This part of the notebook is the metadata called the YAML file.
After that section are these back texts where your codes will go. Then there’s the text part of the document using R Markdown. If you’ve used Markdown before, R markdown is pretty similar. We can use things like asterisks and hash signs to mark up and render our texts.
Let’s go to R Studio and R Notebooks, then walk through this analysis together. Click on the gear wheel and make sure that this says Preview in Viewer Pane.
Starting An R Notebook
We’ll click the Preview button and it will ask us to save it. Again, this is an RMD file so we will need to save it first. Over on the left pane, we’ll see the rendered output. Now, if we were to change anything here and say something like Computers analysis and add an author name like George Mount, it will need to go in quotes.
Once we click on Save, it will automatically update to this.
So let’s play around with this. There are already a couple placeholders here, which is fine. The first thing we’ll do is to type “Does a CD-ROM affect sales price?” When we save this, it will be Header1. But if we are to turn this into two hash marks, it will turn into Header2 and it will be smaller.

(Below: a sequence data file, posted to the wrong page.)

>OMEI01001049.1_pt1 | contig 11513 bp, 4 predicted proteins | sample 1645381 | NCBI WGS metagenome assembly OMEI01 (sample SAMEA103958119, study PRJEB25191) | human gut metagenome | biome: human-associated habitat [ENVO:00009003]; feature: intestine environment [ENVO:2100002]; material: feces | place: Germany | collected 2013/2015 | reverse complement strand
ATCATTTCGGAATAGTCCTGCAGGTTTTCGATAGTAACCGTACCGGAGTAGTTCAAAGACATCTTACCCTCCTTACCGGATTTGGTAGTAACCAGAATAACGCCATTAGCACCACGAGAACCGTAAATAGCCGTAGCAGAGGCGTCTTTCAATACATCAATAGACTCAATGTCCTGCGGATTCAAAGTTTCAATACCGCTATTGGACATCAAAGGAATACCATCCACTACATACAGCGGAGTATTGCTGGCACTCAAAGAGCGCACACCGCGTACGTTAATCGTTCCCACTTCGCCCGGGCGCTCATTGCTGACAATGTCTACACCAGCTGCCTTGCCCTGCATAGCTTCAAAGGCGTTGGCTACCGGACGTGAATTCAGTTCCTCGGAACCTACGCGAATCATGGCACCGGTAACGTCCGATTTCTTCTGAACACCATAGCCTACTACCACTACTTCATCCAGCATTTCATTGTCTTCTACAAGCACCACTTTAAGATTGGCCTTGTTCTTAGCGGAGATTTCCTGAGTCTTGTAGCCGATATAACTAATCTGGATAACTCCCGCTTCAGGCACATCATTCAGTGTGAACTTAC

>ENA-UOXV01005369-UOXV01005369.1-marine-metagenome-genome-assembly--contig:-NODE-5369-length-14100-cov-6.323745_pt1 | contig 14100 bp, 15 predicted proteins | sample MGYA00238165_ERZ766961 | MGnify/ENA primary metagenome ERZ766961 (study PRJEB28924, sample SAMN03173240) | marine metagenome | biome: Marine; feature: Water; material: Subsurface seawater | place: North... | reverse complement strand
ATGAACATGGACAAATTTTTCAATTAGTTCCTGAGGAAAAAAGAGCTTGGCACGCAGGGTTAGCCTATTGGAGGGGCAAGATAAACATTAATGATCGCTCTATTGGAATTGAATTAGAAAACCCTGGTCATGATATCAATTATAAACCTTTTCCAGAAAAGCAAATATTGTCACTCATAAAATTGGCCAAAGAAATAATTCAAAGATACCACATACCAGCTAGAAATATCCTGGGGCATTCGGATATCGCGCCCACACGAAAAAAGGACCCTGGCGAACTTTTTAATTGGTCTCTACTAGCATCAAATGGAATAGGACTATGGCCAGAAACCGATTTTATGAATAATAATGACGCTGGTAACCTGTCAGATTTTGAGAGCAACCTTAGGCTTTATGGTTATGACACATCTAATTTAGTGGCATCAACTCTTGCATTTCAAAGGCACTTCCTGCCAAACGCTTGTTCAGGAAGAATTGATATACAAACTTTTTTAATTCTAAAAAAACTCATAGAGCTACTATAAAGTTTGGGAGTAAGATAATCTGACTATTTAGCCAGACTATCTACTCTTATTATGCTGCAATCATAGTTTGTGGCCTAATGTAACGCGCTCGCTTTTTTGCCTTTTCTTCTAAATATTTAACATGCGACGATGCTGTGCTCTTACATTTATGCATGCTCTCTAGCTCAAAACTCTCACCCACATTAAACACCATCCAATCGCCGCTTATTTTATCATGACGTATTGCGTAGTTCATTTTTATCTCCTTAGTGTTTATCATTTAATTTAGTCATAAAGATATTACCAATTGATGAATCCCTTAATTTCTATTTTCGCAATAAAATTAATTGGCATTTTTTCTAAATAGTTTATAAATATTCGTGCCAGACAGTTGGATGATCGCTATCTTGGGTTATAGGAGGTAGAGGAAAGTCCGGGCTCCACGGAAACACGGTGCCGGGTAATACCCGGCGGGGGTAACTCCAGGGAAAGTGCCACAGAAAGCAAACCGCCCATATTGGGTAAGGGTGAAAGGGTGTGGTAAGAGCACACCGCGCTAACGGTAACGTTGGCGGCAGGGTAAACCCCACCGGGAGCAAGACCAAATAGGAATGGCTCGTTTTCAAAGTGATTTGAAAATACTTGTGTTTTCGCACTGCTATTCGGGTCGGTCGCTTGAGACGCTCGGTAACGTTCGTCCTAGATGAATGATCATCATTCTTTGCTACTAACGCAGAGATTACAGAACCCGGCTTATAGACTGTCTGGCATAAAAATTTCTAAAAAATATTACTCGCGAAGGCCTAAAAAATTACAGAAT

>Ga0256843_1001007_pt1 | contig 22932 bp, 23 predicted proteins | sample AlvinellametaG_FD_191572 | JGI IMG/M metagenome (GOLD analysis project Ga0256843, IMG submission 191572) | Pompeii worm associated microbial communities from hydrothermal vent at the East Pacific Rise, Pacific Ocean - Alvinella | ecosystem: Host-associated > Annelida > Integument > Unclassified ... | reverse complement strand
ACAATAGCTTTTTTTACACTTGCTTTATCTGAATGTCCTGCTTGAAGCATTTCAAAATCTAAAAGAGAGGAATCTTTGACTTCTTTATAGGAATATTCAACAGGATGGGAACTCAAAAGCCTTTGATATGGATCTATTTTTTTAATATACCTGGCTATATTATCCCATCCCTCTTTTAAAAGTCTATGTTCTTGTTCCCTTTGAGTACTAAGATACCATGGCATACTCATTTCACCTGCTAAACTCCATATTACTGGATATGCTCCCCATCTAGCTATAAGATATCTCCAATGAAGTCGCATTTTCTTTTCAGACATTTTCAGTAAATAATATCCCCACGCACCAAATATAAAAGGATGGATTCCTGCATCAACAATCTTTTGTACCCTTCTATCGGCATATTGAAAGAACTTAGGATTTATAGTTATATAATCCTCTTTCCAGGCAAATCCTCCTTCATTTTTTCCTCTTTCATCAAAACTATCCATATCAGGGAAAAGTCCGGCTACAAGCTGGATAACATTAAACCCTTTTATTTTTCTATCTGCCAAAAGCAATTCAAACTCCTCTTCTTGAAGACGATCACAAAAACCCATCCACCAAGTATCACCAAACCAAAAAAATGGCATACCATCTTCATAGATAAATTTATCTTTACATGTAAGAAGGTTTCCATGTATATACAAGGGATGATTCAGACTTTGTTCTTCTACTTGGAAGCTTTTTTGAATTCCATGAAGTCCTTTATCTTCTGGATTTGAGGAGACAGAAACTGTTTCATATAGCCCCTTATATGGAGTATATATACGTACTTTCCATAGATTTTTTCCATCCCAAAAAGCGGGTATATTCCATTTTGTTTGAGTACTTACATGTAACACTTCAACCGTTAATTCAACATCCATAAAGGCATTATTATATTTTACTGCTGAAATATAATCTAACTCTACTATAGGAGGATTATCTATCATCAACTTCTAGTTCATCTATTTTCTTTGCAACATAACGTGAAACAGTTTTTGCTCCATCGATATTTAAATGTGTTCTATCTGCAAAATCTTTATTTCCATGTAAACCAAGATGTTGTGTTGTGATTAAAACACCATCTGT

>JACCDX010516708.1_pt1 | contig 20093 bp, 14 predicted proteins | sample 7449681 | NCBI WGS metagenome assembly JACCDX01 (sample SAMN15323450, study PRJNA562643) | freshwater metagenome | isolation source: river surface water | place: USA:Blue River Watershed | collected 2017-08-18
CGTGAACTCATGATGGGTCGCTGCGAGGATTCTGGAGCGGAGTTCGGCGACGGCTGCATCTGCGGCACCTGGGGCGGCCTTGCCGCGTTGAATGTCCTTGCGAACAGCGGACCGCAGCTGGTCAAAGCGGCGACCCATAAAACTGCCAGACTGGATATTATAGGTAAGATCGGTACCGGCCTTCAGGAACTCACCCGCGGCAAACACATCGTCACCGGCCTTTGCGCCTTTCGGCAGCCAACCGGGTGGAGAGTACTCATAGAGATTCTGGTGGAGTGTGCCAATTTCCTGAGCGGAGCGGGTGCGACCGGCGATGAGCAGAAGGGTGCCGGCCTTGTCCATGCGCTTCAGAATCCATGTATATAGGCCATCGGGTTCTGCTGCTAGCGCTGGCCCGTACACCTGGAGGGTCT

The next step is to do an Introduction, where we can input why this stuff matters. For example, we can say that CD-ROM is the next best thing or something like that. If you’re working on consumer reports or working at a marketing department, you’re trying to get a sense of what features are really important or what consumers are looking for.
We’ll call on R packages and get started. The one nice thing that I love here is that we can actually use HTML in R Notebook. For example, if we want to leave a comment to ourselves, we can do something like this.
When we save this, it is not showing up at all. So we’re just leaving this as a comment to ourselves in the text. This is something that I wish we could do in places like MS Word.
Introducing The Packages In R Notebooks
The next step is to use this code plot here and add a couple of settings. We can use Python and SQL, but we’re using R for this example.
We’ll read all of the packages that we need. If you don’t have these on your computer, you may need to install them.
Again, this is not a full report. We’ll walk through a skeleton to show you a couple of things to know about R Markdown.
So now we’re going to introduce where we get our data, and what makes it important. In this case, we could say that our source is the Journal of Applied Econometrics. When we do this asterisk thing, it will turn it into italics.